As I approached the village of Argon, Ontario, it was time for me to change my watch ahead, back to Eastern Standard Time.  You’ll know you arrive here when you see a large marker indicating the line between the Eastern and Central Time Zones. The time zone delineation marker is located in a small roadside rest area on Trans Canada Hwy 17.

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The two-sided marker in that direction reads:

YOU ARE CROSSING
90 LONGITUDE WEST
and are entering
EASTERN STANDARD
TIME ZONE

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While most of Ontario is officially in the Eastern Time Zone, the areas of west of 90° west longitude, are in the Central Time zone.  The Canadian government officially introduced Daylight Savings Time in 1918, but the towns of Port Arthur and Fort William (now Thunder Bay) had implemented seasonal time shifting a full decade earlier. In 1908 John Hewitson (a Port Arthur business man), had a desire to enjoy an extra hour of summer sun, so he petitioned the councils of both towns, both of which observed Central Time, to adjust the clocks to Eastern Time in the summer months and switch back in the fall. Both towns agreed, and on May 1, 1908 they “sprung ahead”.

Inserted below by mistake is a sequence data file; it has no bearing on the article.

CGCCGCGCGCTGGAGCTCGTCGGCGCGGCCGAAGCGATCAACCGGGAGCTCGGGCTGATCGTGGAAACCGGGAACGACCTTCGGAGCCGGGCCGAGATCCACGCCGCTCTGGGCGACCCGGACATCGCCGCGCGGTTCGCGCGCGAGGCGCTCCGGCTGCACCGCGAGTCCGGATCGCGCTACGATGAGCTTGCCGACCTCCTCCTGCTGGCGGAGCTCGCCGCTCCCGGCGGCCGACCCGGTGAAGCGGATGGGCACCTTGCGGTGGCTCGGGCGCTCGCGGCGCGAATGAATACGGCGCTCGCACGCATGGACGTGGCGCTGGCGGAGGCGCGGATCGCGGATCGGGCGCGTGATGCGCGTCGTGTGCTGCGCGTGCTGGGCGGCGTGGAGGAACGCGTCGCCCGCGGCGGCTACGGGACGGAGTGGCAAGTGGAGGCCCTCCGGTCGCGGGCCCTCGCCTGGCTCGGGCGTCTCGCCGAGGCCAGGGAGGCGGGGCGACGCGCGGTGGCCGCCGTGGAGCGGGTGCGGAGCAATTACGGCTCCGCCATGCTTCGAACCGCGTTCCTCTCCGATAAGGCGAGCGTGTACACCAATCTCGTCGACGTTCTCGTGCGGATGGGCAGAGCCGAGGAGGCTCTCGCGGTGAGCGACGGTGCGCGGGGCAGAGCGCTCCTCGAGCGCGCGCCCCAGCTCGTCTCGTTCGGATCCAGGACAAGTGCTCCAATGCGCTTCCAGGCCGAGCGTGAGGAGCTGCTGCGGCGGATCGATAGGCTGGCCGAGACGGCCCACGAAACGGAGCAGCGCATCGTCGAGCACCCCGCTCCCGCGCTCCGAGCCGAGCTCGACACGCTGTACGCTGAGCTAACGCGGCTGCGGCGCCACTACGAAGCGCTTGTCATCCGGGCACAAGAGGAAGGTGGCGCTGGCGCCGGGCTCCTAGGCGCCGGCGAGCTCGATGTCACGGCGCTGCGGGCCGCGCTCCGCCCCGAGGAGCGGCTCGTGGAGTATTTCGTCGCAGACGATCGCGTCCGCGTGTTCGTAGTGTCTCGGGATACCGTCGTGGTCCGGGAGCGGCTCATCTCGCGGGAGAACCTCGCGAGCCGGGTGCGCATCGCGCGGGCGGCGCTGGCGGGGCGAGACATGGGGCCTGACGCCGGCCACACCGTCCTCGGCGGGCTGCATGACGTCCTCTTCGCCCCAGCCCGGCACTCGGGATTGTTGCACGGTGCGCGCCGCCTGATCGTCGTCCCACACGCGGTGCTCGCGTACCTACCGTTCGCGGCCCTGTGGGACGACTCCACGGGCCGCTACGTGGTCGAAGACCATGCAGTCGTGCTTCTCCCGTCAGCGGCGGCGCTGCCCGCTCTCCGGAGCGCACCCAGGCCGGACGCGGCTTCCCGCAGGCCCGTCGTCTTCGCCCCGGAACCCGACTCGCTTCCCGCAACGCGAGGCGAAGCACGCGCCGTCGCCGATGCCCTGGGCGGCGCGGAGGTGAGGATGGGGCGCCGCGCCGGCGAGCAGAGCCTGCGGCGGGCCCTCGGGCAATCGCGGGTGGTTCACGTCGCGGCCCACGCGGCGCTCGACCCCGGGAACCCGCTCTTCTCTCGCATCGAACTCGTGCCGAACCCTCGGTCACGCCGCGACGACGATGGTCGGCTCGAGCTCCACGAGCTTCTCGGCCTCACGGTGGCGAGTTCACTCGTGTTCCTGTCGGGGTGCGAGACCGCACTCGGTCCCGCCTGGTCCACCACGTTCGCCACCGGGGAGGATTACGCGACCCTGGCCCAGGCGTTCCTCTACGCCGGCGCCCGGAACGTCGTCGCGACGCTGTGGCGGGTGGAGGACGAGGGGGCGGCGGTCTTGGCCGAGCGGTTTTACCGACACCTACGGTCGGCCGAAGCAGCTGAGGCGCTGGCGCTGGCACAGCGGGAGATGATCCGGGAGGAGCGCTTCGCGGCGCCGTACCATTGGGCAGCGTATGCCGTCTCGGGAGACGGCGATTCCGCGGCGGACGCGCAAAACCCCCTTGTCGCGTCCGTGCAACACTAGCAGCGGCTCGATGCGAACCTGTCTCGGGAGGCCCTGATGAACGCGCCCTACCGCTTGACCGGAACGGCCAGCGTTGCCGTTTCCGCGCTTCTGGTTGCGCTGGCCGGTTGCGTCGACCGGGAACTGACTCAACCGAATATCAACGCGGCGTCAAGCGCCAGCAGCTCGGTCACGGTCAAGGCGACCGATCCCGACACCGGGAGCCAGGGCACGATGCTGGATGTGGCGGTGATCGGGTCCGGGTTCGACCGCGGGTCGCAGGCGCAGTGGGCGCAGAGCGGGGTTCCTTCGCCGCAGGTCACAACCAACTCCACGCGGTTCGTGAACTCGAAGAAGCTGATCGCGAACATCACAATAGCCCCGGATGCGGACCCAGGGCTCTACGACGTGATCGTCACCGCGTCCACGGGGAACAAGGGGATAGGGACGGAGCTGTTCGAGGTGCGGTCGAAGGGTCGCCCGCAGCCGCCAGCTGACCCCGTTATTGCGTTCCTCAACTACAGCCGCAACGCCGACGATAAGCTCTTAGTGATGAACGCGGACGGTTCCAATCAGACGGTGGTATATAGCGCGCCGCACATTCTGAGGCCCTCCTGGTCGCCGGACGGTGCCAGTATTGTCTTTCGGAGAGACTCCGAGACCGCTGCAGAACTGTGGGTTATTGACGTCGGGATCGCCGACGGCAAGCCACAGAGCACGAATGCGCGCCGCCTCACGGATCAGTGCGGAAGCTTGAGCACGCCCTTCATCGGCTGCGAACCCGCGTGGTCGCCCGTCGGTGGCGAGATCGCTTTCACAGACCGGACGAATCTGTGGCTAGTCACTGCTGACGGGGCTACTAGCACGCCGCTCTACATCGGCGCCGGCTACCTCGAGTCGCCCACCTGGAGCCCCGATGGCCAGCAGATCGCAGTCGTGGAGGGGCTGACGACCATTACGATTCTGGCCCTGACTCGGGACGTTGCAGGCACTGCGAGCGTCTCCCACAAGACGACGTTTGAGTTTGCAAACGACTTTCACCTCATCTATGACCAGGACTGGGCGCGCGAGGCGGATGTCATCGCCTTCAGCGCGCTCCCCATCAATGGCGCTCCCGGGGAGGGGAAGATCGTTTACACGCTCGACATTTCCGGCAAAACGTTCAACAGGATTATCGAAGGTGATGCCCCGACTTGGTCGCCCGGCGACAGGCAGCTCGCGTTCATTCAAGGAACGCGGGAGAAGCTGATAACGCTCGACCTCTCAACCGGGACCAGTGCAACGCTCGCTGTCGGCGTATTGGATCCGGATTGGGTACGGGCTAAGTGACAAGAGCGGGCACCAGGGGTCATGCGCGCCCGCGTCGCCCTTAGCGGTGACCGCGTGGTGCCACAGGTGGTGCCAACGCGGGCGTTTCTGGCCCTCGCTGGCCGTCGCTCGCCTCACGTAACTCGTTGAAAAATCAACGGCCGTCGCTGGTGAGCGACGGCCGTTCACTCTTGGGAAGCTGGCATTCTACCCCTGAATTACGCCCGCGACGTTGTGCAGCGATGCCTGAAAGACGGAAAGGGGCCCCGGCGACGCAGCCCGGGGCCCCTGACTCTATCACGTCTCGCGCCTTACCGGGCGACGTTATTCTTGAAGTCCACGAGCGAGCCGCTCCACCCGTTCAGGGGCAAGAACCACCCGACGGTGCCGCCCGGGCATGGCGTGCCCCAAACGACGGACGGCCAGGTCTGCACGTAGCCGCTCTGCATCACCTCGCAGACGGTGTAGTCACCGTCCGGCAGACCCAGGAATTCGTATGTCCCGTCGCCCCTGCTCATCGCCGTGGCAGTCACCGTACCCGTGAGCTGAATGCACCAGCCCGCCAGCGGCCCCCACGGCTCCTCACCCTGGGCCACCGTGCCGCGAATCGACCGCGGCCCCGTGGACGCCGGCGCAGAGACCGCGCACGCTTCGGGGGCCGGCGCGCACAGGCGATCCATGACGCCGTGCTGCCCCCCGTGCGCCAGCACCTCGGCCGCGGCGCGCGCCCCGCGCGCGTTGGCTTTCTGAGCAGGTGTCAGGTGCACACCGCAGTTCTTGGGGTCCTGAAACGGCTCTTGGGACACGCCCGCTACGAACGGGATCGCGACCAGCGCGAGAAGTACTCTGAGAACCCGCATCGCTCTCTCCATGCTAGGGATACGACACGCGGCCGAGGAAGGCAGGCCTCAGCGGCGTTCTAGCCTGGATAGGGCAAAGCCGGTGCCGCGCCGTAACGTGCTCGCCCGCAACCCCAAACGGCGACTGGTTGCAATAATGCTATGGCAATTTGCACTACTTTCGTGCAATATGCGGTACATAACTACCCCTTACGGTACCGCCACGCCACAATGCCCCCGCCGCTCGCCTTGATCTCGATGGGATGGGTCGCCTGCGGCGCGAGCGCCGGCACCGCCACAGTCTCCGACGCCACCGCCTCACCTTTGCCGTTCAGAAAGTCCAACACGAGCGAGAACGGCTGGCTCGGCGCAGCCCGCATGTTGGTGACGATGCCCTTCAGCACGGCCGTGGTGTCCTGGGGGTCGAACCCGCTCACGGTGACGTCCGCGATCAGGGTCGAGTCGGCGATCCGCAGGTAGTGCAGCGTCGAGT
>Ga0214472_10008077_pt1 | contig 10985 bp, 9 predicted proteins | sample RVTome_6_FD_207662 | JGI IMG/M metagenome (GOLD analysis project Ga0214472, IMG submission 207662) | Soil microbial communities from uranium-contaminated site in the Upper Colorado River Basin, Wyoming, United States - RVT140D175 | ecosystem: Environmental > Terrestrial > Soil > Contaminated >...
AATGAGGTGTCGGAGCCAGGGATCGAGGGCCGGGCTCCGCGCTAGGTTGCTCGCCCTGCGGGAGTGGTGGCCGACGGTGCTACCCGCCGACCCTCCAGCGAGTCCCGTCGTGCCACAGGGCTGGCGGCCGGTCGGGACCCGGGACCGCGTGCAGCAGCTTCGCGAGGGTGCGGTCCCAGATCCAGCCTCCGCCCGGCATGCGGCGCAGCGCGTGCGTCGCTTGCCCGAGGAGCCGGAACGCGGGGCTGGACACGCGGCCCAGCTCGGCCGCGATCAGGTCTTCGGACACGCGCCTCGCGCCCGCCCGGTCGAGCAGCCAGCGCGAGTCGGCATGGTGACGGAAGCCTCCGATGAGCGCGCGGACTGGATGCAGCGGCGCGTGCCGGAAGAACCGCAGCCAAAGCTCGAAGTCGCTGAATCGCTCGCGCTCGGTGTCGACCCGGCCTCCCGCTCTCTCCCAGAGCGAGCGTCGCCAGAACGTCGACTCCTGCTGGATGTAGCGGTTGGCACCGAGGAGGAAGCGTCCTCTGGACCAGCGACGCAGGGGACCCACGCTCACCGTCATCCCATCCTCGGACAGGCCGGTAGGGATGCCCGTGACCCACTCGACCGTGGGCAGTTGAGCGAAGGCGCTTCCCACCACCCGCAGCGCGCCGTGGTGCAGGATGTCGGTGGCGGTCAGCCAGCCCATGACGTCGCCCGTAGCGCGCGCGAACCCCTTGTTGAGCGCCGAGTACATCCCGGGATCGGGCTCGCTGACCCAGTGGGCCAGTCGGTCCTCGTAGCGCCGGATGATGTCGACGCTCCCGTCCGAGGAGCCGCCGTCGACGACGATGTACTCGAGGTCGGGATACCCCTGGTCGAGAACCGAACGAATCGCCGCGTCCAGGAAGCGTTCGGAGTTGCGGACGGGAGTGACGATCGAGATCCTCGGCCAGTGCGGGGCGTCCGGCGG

Here is where you will also find a bronze placard dedicated to Sir Sanford Fleming who is considered to be the author of standardized world time.

 

There is also signage depicting the forest Trans-Canada Route, long before there were the modern roadways we enjoy, all travel was done on lakes and rivers.